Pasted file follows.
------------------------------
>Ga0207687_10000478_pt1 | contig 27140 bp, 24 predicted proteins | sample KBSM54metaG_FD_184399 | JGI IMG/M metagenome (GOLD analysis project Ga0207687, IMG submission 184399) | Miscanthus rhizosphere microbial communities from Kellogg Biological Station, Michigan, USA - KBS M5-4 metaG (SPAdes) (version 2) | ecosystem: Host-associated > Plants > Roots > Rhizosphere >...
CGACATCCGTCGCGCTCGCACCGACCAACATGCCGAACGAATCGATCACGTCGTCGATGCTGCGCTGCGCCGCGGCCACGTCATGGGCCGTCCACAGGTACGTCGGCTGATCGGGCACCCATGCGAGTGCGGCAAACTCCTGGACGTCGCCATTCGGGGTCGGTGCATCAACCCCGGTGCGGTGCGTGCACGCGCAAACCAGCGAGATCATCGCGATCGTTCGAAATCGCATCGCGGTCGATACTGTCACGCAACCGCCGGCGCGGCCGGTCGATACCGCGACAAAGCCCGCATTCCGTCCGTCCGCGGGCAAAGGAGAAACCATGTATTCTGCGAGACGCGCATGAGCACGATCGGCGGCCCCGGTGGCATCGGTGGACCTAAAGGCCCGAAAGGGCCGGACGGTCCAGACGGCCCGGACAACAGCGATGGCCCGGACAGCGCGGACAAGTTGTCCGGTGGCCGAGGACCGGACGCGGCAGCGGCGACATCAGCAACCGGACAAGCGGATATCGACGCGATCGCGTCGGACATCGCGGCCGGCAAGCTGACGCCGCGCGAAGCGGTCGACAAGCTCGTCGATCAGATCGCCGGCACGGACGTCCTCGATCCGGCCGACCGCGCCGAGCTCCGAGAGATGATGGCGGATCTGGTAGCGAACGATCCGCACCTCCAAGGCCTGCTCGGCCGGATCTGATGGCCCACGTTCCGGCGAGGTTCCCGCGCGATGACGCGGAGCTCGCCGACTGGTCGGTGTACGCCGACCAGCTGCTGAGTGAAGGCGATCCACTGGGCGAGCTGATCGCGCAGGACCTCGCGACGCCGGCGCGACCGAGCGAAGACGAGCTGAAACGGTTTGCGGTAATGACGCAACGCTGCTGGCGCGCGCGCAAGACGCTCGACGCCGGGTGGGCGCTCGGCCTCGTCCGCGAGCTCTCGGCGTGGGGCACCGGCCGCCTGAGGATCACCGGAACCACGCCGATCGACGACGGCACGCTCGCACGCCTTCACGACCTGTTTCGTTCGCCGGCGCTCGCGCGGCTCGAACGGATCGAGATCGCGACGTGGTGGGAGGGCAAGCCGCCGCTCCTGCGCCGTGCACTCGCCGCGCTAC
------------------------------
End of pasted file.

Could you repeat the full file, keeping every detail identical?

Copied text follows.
>Ga0207687_10000478_pt1 | contig 27140 bp, 24 predicted proteins | sample KBSM54metaG_FD_184399 | JGI IMG/M metagenome (GOLD analysis project Ga0207687, IMG submission 184399) | Miscanthus rhizosphere microbial communities from Kellogg Biological Station, Michigan, USA - KBS M5-4 metaG (SPAdes) (version 2) | ecosystem: Host-associated > Plants > Roots > Rhizosphere >...
CGACATCCGTCGCGCTCGCACCGACCAACATGCCGAACGAATCGATCACGTCGTCGATGCTGCGCTGCGCCGCGGCCACGTCATGGGCCGTCCACAGGTACGTCGGCTGATCGGGCACCCATGCGAGTGCGGCAAACTCCTGGACGTCGCCATTCGGGGTCGGTGCATCAACCCCGGTGCGGTGCGTGCACGCGCAAACCAGCGAGATCATCGCGATCGTTCGAAATCGCATCGCGGTCGATACTGTCACGCAACCGCCGGCGCGGCCGGTCGATACCGCGACAAAGCCCGCATTCCGTCCGTCCGCGGGCAAAGGAGAAACCATGTATTCTGCGAGACGCGCATGAGCACGATCGGCGGCCCCGGTGGCATCGGTGGACCTAAAGGCCCGAAAGGGCCGGACGGTCCAGACGGCCCGGACAACAGCGATGGCCCGGACAGCGCGGACAAGTTGTCCGGTGGCCGAGGACCGGACGCGGCAGCGGCGACATCAGCAACCGGACAAGCGGATATCGACGCGATCGCGTCGGACATCGCGGCCGGCAAGCTGACGCCGCGCGAAGCGGTCGACAAGCTCGTCGATCAGATCGCCGGCACGGACGTCCTCGATCCGGCCGACCGCGCCGAGCTCCGAGAGATGATGGCGGATCTGGTAGCGAACGATCCGCACCTCCAAGGCCTGCTCGGCCGGATCTGATGGCCCACGTTCCGGCGAGGTTCCCGCGCGATGACGCGGAGCTCGCCGACTGGTCGGTGTACGCCGACCAGCTGCTGAGTGAAGGCGATCCACTGGGCGAGCTGATCGCGCAGGACCTCGCGACGCCGGCGCGACCGAGCGAAGACGAGCTGAAACGGTTTGCGGTAATGACGCAACGCTGCTGGCGCGCGCGCAAGACGCTCGACGCCGGGTGGGCGCTCGGCCTCGTCCGCGAGCTCTCGGCGTGGGGCACCGGCCGCCTGAGGATCACCGGAACCACGCCGATCGACGACGGCACGCTCGCACGCCTTCACGACCTGTTTCGTTCGCCGGCGCTCGCGCGGCTCGAACGGATCGAGATCGCGACGTGGTGGGAGGGCAAGCCGCCGCTCCTGCGCCGTGCACTCGCCGCGCTAC